Update, July 30, 2019: The school board approved this proposal.
Update, Aug. 15, 2019: The application for bus passes is open
Memphis school and transit leaders hope to offer 3,000 high school students and their parents free bus passes this fall — a proposal that originally came from students.
Shelby County Schools leaders hope the passes will encourage students to participate in after-school activities, get jobs, post higher test scores, and miss school less often.
Student advocates proposed the idea of free bus passes in December as part of a broader conversation about how the school district can cut down on suspensions and expulsions. They said having easier access to daily transportation would help reduce students’ stress, leading to fewer behavior problems.
Subsidizing more students to use the city’s bus system could also increase access to the many school options available to students in Memphis. While the city has added dozens of charter schools in recent years and made it easier for students to choose different district-run schools, parents are responsible for providing transportation to schools outside of their neighborhoods. (Some charter schools provide transportation, but they are not required to do so.)
School board members are scheduled to vote on the $300,000 trial program at their meeting Tuesday. Under the plan, the district would pay $100 each for passes entitling students and a parent to unlimited rides for the entire year. (In contrast, 30-day student passes cost families $40.) While any high school student could apply, students from low-income families would have priority.
Board member Stephanie Love said she supported the program, but worried about whether the city’s bus system has enough routes that would help students.
“One of our biggest challenges is public transportation,” Love said of her Frayser neighborhood. “I just don’t want to receive a call saying, ‘I have a bus pass, but I can’t use it because there’s no bus line going to my child’s school.’”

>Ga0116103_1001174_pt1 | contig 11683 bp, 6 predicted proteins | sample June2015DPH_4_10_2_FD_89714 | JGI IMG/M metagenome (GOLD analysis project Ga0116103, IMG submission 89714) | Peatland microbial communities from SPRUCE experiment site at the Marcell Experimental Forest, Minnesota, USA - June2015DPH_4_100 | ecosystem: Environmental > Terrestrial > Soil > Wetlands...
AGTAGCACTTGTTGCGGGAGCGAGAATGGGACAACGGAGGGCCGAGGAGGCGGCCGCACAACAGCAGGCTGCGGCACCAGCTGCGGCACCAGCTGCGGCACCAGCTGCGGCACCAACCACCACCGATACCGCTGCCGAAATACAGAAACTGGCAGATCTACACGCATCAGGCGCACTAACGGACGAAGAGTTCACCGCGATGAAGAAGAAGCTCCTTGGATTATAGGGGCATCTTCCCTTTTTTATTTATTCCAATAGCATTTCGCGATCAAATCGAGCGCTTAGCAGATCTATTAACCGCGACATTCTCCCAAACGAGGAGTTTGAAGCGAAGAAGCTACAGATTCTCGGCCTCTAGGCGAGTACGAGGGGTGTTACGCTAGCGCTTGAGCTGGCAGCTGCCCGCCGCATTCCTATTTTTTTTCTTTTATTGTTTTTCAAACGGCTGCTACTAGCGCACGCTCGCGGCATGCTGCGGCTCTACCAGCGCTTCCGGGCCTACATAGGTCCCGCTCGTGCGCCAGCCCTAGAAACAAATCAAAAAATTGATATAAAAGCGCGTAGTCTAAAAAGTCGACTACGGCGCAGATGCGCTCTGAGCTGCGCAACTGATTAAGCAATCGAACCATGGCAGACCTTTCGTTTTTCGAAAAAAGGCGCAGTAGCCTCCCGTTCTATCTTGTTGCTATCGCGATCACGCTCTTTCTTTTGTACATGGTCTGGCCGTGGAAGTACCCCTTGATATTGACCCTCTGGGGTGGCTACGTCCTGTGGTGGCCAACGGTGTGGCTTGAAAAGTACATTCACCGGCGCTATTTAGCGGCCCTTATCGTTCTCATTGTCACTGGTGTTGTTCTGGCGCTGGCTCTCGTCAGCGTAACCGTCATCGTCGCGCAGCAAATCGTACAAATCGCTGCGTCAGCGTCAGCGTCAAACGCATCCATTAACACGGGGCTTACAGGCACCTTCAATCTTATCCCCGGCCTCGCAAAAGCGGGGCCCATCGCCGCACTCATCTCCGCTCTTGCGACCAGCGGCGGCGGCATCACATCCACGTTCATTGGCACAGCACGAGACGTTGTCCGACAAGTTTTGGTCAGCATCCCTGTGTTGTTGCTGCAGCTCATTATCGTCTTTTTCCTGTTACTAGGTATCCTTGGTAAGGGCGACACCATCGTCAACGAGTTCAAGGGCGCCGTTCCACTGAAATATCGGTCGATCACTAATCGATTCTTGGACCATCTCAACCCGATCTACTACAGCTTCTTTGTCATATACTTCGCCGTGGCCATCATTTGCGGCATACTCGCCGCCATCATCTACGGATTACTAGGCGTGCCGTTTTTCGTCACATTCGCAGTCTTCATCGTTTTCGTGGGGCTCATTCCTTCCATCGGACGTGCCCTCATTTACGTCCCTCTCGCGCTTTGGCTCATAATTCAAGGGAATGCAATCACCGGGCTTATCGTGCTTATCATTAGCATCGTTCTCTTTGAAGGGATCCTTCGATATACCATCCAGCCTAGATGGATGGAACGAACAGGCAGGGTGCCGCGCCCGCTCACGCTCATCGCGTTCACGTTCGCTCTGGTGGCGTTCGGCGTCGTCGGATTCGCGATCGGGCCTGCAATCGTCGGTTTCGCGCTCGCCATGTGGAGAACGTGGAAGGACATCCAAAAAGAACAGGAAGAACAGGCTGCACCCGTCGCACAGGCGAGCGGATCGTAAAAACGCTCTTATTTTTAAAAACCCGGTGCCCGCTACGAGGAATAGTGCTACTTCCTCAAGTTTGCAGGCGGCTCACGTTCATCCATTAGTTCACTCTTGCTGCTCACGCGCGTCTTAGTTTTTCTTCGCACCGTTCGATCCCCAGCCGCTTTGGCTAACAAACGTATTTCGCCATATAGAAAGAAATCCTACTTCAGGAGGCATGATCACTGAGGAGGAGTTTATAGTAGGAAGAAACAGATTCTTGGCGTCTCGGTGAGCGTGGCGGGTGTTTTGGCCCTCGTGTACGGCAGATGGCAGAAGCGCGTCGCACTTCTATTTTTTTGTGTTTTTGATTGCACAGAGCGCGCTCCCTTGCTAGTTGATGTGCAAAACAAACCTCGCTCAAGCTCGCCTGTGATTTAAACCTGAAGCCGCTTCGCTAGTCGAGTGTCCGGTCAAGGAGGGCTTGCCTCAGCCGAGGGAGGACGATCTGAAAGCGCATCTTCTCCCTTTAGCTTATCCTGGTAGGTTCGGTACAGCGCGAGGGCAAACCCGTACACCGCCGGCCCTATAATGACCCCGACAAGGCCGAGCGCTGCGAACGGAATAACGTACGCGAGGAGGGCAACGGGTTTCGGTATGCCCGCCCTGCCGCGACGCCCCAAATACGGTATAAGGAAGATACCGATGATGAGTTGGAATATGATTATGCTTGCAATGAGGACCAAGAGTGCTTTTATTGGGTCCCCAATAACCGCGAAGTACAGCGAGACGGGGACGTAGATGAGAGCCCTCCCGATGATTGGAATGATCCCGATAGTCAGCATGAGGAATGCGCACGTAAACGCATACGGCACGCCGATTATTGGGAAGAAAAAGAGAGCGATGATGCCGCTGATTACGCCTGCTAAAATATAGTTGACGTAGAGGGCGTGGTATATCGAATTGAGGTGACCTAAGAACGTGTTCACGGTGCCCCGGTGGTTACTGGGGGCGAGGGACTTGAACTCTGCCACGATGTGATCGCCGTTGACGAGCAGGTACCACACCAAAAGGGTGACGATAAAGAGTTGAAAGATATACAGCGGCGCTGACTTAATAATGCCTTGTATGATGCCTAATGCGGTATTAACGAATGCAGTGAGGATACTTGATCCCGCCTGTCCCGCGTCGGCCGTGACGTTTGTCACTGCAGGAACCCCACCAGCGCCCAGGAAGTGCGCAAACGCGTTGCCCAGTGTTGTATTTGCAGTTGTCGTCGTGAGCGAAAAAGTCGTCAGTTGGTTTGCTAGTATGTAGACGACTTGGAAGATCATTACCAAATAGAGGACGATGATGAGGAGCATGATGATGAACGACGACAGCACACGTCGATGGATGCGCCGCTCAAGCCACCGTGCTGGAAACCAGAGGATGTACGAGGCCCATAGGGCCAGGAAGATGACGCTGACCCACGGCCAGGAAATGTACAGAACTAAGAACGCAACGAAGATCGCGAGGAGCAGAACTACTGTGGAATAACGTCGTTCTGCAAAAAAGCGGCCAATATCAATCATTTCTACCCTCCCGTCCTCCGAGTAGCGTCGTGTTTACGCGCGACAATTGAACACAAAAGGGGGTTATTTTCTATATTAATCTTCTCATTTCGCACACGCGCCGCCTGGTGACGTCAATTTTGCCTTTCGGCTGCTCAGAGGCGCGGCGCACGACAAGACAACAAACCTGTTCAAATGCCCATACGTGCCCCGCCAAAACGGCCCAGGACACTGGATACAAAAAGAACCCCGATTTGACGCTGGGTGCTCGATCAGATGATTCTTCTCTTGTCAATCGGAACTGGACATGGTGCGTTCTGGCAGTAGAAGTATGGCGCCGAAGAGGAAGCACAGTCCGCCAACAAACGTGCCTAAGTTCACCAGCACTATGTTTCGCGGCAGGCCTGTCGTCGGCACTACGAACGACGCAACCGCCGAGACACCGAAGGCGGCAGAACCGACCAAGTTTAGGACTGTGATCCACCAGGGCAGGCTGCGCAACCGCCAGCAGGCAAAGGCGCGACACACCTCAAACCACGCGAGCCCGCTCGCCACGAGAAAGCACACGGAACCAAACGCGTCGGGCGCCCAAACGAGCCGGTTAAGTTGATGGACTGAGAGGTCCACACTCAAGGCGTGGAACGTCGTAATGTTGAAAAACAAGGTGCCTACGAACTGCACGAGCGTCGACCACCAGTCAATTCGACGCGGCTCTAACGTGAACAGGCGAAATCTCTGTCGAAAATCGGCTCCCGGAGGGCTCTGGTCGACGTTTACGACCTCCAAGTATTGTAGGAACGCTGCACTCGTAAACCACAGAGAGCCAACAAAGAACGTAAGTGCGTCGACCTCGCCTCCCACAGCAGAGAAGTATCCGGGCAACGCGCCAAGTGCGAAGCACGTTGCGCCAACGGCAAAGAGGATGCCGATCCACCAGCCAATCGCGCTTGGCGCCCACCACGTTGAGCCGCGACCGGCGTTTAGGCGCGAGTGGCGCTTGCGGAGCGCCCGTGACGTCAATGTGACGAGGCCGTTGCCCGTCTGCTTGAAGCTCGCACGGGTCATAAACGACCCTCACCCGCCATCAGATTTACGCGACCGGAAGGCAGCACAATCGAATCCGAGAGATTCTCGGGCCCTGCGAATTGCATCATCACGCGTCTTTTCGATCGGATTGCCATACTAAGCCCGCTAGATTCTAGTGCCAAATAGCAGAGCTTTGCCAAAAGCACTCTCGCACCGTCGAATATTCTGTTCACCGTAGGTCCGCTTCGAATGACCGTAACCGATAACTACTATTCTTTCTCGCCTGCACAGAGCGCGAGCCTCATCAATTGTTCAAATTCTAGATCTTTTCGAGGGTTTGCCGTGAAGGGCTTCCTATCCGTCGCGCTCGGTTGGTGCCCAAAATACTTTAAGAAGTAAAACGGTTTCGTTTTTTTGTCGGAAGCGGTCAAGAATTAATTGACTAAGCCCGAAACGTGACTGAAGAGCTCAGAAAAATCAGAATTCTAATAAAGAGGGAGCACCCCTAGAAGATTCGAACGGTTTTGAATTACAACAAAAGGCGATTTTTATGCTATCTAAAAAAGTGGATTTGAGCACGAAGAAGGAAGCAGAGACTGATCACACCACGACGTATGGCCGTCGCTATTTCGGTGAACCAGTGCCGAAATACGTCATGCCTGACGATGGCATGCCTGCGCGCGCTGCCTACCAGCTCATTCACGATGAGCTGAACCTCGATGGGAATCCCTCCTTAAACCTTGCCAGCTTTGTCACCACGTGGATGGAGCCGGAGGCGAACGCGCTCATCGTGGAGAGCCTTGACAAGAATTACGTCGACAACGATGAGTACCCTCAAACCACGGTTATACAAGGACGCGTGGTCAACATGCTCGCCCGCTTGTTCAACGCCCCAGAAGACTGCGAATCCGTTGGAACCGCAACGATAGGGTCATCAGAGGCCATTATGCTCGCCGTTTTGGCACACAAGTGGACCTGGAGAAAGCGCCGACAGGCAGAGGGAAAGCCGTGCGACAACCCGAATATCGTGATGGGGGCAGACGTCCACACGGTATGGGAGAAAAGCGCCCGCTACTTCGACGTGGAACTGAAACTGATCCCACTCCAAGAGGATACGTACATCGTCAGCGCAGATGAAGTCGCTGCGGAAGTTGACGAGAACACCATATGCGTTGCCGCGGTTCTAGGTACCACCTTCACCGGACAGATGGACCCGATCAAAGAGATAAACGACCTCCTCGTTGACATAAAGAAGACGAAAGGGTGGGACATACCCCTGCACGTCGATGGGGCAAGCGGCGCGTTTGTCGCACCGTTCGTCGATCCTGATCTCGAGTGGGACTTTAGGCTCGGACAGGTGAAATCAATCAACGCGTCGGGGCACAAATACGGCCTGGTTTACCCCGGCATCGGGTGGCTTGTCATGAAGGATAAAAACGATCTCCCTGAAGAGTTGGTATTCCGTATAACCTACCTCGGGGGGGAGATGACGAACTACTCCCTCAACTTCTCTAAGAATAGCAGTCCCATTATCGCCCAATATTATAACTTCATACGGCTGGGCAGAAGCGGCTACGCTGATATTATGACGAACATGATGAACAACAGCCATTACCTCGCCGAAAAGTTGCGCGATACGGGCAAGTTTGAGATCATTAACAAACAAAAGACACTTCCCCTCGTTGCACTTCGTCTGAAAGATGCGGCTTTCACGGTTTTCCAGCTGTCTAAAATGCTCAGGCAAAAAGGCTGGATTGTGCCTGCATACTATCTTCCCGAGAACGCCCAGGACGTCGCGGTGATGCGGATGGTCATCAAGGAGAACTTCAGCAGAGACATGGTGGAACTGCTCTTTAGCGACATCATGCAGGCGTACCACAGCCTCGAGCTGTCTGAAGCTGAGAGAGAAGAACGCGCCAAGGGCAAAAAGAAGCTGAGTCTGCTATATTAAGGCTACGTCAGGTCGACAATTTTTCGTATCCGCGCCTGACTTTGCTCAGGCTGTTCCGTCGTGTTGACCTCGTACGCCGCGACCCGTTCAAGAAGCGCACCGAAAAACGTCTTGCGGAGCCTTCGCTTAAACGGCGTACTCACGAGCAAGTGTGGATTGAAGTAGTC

Superintendent Joris Ray replied that he would look into how many routes have stops close to a school. The Memphis Area Transit Authority, known as MATA, was not immediately able to share with Chalkbeat how many bus stops are within sight of a school. A spokeswoman directed all program questions to Shelby County Schools until details are finalized.
Kevin Woods, who sponsored a resolution to study the feasibility of the program earlier this year, said the initiative would be an important “first step” to better public transportation in Memphis.
“Without ridership, you can’t improve the system. Without an improved system, it’s hard to get ridership,” he told fellow board members Tuesday.
Shelby County Schools students are guaranteed district transportation only if they attend their neighborhood school and live more than two miles away from that school. And the district has provided city bus passes only for students who have been expelled and are attending alternative schools.
The proposed 3,000 passes would be five times the number the district has purchased for those students in recent years, but would still allow only a fraction of the students eligible for them to get the support. There are about 30,000 high school students in the district, about three-quarters of whom live in poverty, according to district data from earlier this year.
Corey Strong, the district’s director of operational and process improvement, said the size of the program was dictated by the district’s finances.
“We were just able to earmark $300,000 in the budget. As you know, the budget this year was pretty tight,” he said. But he said a successful first year could lead to an expansion of the bus pass program in the future.
One key measure of success: how many students apply. MATA is working with the district to roll out a communication plan to parents and students on how to get a bus pass.
As one of the student leaders who proposed the bus pass idea, John Chatman said he was proud to see their advocacy efforts pay off.
“This is a great start and a great beginning for our bus passes… It’s difficult when your parents don’t have cars,” he said. “It should expand.”